Print the Appropriate Blessings in Advance
When to Light in My Area

6. Hold Your Own Services

With the exception of Kaddish, the Barechu call to prayer, the repetition of the Amidah, and the Torah reading, you can pray anywhere in the world, including your home.

So make sure you have a siddur handy (Shavuot services are all in the standard Chabad Siddur) and a place set aside to serve as your ad hoc shul. If you are with others, pray together. Even though you don’t make a minyan, you can say the words and sing the songs together.

Get Familiar With the Order of the Prayers

7. Read the Ten Commandments

When the Ten Commandments were communicated on the very first Shavuot in history, all Jewish souls (including yours and mine) were present. The Rebbe—Rabbi Menachem M. Schneersohn, of righteous memory—encouraged every living Jew, from newborns to nonagenarians and beyond, to be present during services on the first morning of Shavuot, when we relive the experience by reading the record of the event from the Torah scroll.

This year synagogues are closed and most of us are unable to attend a Torah reading. We can, however, read the entire Torah portion (Exodus 19:1-20:23 on the first day and Deuteronomy 14:22-16:17 on the second day, followed by Numbers 28:26-31) from a printed Chumash. You are certainly encouraged to read the Ten Commandments aloud in Hebrew or English while everyone stands by respectfully.

Read Our Practical Guide to Reading the 10 Commandments at Home

8. Prepare Games and Fun for Kids

Synagogues typically prepare a full program for children, making the Ten Commandments meaningful, fun, and memorable. We can do the same at home. Click the link below to access games, a craft, and a fun treat—all of which can be prepared with minimal effort before the onset of the holiday.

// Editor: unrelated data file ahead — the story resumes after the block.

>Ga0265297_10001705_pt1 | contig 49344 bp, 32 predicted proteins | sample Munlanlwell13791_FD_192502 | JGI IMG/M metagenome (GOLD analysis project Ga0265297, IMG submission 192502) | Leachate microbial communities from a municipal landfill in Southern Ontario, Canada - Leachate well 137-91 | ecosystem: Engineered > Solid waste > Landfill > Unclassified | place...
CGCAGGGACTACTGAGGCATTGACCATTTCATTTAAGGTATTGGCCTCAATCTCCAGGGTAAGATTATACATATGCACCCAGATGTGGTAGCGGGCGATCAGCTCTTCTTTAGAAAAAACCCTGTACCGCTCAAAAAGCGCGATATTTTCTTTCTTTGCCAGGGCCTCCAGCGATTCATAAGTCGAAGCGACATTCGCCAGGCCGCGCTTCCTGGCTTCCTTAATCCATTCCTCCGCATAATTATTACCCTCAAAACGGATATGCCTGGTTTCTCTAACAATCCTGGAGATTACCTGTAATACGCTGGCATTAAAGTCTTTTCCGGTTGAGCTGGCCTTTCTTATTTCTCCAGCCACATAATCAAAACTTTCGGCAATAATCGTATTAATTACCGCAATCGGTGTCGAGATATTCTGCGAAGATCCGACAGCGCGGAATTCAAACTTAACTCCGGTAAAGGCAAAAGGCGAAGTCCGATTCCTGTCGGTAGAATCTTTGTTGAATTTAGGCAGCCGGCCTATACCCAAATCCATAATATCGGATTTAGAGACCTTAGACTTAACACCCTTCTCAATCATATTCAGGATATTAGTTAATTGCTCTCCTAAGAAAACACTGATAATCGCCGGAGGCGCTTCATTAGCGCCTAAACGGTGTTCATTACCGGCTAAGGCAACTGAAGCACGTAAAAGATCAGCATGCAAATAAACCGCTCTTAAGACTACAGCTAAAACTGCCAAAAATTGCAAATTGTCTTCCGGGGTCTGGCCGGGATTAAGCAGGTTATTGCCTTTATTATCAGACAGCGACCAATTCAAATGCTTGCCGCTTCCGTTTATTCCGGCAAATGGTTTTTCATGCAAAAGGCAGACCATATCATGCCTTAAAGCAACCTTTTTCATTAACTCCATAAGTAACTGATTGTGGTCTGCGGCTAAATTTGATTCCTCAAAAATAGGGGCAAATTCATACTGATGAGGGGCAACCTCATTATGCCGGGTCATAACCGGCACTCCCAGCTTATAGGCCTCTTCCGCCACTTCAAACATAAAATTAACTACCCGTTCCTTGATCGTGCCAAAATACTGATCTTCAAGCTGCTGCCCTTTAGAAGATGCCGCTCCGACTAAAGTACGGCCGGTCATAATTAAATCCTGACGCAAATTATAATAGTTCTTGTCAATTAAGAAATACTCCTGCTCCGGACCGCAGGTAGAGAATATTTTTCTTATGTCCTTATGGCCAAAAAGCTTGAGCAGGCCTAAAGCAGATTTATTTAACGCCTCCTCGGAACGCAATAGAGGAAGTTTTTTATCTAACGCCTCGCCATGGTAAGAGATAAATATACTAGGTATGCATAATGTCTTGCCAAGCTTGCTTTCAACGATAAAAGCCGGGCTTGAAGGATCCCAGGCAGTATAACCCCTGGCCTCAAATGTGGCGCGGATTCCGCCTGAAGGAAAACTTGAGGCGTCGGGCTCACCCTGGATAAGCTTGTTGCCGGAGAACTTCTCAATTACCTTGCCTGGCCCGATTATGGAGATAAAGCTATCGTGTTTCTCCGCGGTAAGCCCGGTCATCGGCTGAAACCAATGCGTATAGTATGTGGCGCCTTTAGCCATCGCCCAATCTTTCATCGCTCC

Print the Shavuot Party Packet

9. Don’t Forget Yizkor

The second day of Shavuot is one of four annual times the Yizkor memorial prayer for our dear departed ones is recited in the synagogue. This Shavuot, as on Passover, we will recite Yizkor privately at home, secure in the fact that this is what G‑d wants from us right now, taking comfort in knowing that our loved ones would surely want us to stay safe.

Text and Other Info for Yizkor at Home

10. Tell Stories About the Baal Shem Tov

Shavuot is the yahrzeit of both King David and the Baal Shem Tov, founder of the Chassidic movement. Many make it a point to tell stories about the Baal Shem Tov over the holiday.

Choose a Story to Print from This Index

11. Do Kiddush Levanah After Shavuot Ends

Kiddush Levanah, the sanctification of the moon, is performed once a month, during the first part of the lunar cycle. Said outdoors at night, Kiddush Levanah is a meaningful ritual highlighted by a Hebrew blessing, selections of Psalms, and other prayers, often followed by joyous dancing. The ideal time to say this prayer is Saturday night, when we are still dressed in our Shabbat finery. The best time to say it this month is on Saturday night after Shavuot has ended.1

Learn More About Kiddush Levanah